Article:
What you need to know
- A new report has offered insight into why the Arizona App Store bill was pulled from a vote.
- The state's Commerce Chair said that there was simply not enough support for the bill.
- The bill's sponsor says they don't think anything illegal or nefarious occurred, however, there are conflicting reports.
A new report on the Arizona App Store bill which was inexplicably pulled from a vote last minute only had one "definite" yes vote, the state's Commerce Committee chair has said.
A new report from The Verge says that following the bill's withdrawal, it is unlikely to resurface again this year:
Now, it turns out that the Senate decided to pull the bill at the last minute, and its sponsor tells The Verge that its fate is effectively sealed for the rest of the year. Arizona will wrap up its congressional session next month with no plans to hear HB2005 again.
The bill would have forced Apple and Google to allow alternative payment systems on Android and iOS, so why was it pulled? The bill's sponsor, State Rep. Regina Cobb said Apple and Google "hired almost every lobbyist in town" to sway voters, and that whilst the bill's backers thought they had the votes before it went to the committee, it soon became apparent that wasn't the case. From the American Prospect:
"I polled the committee members and there just wasn't enough support for it," Mesnard told the Prospect in an interview. "A number of members were conflicted on it, others were just opposed. There was some support for it, but it definitely was coming up short."
Mesnard says there was only one definite "yes" vote for the bill on Wednesday night. Most others claimed to be undecided, Mesnard adds, including himself.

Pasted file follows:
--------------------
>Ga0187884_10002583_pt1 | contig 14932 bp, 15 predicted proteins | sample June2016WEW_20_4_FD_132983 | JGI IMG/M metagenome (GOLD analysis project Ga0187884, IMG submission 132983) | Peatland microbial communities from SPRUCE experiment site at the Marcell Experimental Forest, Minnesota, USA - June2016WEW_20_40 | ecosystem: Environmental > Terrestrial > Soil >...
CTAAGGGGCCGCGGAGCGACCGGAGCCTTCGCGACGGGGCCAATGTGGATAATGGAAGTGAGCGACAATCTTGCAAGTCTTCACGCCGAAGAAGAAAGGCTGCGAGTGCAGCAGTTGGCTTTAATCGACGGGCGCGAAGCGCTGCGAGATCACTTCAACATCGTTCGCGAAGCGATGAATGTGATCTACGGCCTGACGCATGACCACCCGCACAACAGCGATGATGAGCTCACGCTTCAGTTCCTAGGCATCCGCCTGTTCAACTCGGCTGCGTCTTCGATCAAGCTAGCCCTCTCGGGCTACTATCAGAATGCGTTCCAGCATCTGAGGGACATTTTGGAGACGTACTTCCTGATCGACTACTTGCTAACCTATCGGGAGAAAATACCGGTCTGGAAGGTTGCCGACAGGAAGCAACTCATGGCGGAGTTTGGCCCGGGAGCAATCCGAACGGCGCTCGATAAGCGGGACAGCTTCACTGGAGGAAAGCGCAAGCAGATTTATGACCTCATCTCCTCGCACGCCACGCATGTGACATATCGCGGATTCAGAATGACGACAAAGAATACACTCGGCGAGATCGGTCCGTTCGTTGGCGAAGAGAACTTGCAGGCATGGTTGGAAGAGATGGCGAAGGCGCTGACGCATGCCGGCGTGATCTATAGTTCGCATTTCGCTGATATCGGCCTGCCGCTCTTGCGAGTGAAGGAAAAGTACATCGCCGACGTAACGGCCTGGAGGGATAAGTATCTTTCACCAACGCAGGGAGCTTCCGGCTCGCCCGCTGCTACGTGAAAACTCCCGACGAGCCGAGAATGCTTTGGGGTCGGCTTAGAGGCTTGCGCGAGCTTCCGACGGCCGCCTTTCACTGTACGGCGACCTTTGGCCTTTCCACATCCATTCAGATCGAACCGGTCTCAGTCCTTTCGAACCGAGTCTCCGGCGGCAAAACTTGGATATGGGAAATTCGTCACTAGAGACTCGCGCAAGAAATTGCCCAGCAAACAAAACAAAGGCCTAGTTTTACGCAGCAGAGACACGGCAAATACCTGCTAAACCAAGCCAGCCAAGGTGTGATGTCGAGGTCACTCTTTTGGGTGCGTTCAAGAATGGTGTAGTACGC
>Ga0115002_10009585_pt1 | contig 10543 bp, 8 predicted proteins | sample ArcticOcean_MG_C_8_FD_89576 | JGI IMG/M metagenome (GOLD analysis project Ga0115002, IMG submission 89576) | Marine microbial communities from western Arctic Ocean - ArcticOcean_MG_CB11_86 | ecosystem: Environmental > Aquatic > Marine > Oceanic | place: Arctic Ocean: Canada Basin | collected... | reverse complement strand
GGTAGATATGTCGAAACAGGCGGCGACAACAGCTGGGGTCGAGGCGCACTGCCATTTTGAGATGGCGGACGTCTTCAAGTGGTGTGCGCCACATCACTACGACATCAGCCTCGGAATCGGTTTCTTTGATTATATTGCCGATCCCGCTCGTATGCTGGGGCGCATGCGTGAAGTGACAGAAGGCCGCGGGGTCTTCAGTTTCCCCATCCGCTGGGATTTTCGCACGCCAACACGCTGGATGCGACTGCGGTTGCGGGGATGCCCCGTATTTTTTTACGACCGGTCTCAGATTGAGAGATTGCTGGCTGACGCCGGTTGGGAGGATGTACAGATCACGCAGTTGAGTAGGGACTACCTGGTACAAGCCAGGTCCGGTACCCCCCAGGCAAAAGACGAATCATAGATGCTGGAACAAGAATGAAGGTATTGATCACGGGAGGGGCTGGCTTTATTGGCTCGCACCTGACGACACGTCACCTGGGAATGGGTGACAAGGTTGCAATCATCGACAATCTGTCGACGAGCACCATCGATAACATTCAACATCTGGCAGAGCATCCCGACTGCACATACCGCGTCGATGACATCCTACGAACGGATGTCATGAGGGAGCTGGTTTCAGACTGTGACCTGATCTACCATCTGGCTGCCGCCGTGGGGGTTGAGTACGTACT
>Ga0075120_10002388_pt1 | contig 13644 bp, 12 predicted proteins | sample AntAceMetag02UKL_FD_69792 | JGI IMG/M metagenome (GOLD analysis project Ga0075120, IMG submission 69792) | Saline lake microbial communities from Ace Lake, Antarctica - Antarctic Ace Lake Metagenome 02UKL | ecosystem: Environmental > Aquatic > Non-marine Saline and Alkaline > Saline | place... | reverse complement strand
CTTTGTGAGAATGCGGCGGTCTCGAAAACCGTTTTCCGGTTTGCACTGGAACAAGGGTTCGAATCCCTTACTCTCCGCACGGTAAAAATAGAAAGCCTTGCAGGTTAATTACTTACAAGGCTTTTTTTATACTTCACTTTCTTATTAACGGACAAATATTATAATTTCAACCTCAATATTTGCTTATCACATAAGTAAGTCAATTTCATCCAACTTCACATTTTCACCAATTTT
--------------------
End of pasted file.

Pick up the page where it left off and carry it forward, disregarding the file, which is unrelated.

There were accusations of a "backroom deal" of sorts, but the bill's sponsor says this isn't the case:
Cobb says she doesn't think anything illegal or nefarious occurred, just lobbying as usual — unlike outspoken Apple critic and Basecamp co-founder David Heinemeier Hansson, who publicly accused powerful corporations of making illicit deals, colluding with the chamber's Democrats (some of whom opposed the bill) and Arizona Gov. Doug Ducey.
The Verge said it had "heard a similar allegation from multiple sources with knowledge of the situation" but that no one except Hansson would go on record to explain.
Hansson quipped about lobbying being "corruption" in a second tweet:
As The Verge notes, the bill, like other state-level bills across the U.S., was introduced through lobbying by the Coalition for App Fairness, which counts Epic Games and Spotify amongst its members.
According to the report, the bill will likely have to be re-introduced in Arizona next year if it is to have a chance of passing. A similar bill in North Dakota was voted down in February.